Year of Award


Document Type

Dissertation - Campus Access Only

Degree Type

Doctor of Philosophy (PhD)

Degree Name

Forest and Conservation Science

Department or School/College

College of Forestry and Conservation

Committee Chair

Wayne Freimund

Commitee Members

Elizabeth Covelli Metcalf, Norma Nickerson, Robert B. Powell, Douglas Dalenberg


University of Montana


As the National Park Service (NPS) celebrates its 100th year, Yellowstone National Park – the world’s first national park - is dealing with a variety of difficult and complex challenges. Human-wildlife conflict has become a flashpoint for these challenges, as increased visitation results in fewer managers dealing with more people in the park. A recent spate of deaths of day hikers in the park due to grizzly bears set further focus on this point. Yellowstone officials realized that effective communication strategies are more important than ever before.

This research was part of a broader project designed to examine the effectiveness of wildlife safety communications for visitors. The purpose of this research was to evaluate and improve the effectiveness of communications regarding bear safety and day hikers in Yellowstone using three theoretical frameworks. The theory of planned behavior helps reveal drivers of rational human behaviors. The elaboration likelihood model, including this research’s quantified conceptualization of elaboration, provides an understanding of how to influence the drivers of human behaviors identified by the theory of planned behavior. Lastly, wildlife value orientations help managers understand how to frame interpretive messages to increase the amount of thoughtful processing day hikers use when evaluating bear safety messages. Intercept survey questionnaires were conducted in the park with day hikers on site at two different trails in the summer of 2016. Overall, 777 day hiker groups were intercepted, in which 14 (1.8%) did not speak enough English to participate. From the remaining 763 groups, 647 individuals agreed to complete the survey for a response rate of 85%.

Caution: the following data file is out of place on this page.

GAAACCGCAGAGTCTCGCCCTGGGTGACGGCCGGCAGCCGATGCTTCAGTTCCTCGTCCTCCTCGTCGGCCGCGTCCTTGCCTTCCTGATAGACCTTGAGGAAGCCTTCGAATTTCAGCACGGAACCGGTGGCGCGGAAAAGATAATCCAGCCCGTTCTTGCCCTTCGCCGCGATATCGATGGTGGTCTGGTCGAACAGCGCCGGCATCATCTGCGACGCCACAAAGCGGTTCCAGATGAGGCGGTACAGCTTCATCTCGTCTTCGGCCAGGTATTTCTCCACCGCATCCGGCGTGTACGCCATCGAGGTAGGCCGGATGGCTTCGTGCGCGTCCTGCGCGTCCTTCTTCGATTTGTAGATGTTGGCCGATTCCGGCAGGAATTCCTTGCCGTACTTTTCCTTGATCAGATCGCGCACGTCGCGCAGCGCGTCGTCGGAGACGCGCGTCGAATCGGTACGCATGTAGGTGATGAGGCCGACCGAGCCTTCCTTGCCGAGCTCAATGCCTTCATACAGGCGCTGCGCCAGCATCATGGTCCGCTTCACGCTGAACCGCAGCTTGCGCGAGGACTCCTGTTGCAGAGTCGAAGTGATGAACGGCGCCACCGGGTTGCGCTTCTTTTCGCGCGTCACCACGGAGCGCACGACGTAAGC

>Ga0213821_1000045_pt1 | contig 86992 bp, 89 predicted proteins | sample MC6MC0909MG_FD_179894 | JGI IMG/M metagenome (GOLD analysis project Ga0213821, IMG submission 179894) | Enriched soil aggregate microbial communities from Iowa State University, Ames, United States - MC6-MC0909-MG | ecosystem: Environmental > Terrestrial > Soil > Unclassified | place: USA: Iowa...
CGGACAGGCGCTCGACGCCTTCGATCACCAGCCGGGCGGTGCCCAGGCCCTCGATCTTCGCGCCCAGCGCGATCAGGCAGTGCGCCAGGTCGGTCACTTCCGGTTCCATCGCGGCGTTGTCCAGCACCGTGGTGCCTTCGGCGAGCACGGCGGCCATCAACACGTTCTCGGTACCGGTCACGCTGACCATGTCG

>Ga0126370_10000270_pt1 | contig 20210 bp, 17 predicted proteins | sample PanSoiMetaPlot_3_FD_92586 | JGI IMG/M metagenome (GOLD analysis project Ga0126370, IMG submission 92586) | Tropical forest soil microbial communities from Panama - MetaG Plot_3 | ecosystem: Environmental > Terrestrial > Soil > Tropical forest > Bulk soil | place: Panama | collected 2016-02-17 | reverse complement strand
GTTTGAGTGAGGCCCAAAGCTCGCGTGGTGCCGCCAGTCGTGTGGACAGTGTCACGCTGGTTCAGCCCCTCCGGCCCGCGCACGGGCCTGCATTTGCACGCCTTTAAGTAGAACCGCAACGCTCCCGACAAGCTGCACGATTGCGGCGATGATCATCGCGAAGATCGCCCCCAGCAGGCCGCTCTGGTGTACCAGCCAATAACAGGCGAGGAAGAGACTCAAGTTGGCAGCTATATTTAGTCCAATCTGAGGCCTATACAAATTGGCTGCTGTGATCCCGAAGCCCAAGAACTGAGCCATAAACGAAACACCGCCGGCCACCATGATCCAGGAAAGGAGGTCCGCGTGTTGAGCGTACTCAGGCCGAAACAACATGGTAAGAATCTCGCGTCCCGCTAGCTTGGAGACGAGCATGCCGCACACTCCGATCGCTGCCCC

This research sought to merge together two major theories: the elaboration likelihood model and the theory of planned behavior. Using confirmatory factor analysis and structural equation modeling, it improved upon previous research attempting to develop an elaboration scale. Higher levels of elaboration were more predictive of multiple bear safety behavioral intentions. Additionally, elaboration was found to positively influence all the antecedents of bear spray behavioral intentions according to the theory of planned behavior. The effect of elaboration on bear spray behaviors was also partially mediated by the components of the theory of planned behavior. Lastly, visitors with different wildlife value orientations found different types of messages about bear safety more or less relevant. Messages that are identified as relevant by people are likely to increase their elaboration.

Future research should continue to develop and apply the elaboration scale in conjunction with the theory of planned behavior to a variety of contexts. Managers can use these results to understand how their communication strategies are affecting visitor behaviors, and thus improve their communications. Additionally, research should continue to explore how to create communications that visitors find relevant. The goal of this study is to provide insight about the relationship between communication and visitor behaviors in park and conservation area settings and create a transferable framework for a variety of contexts.

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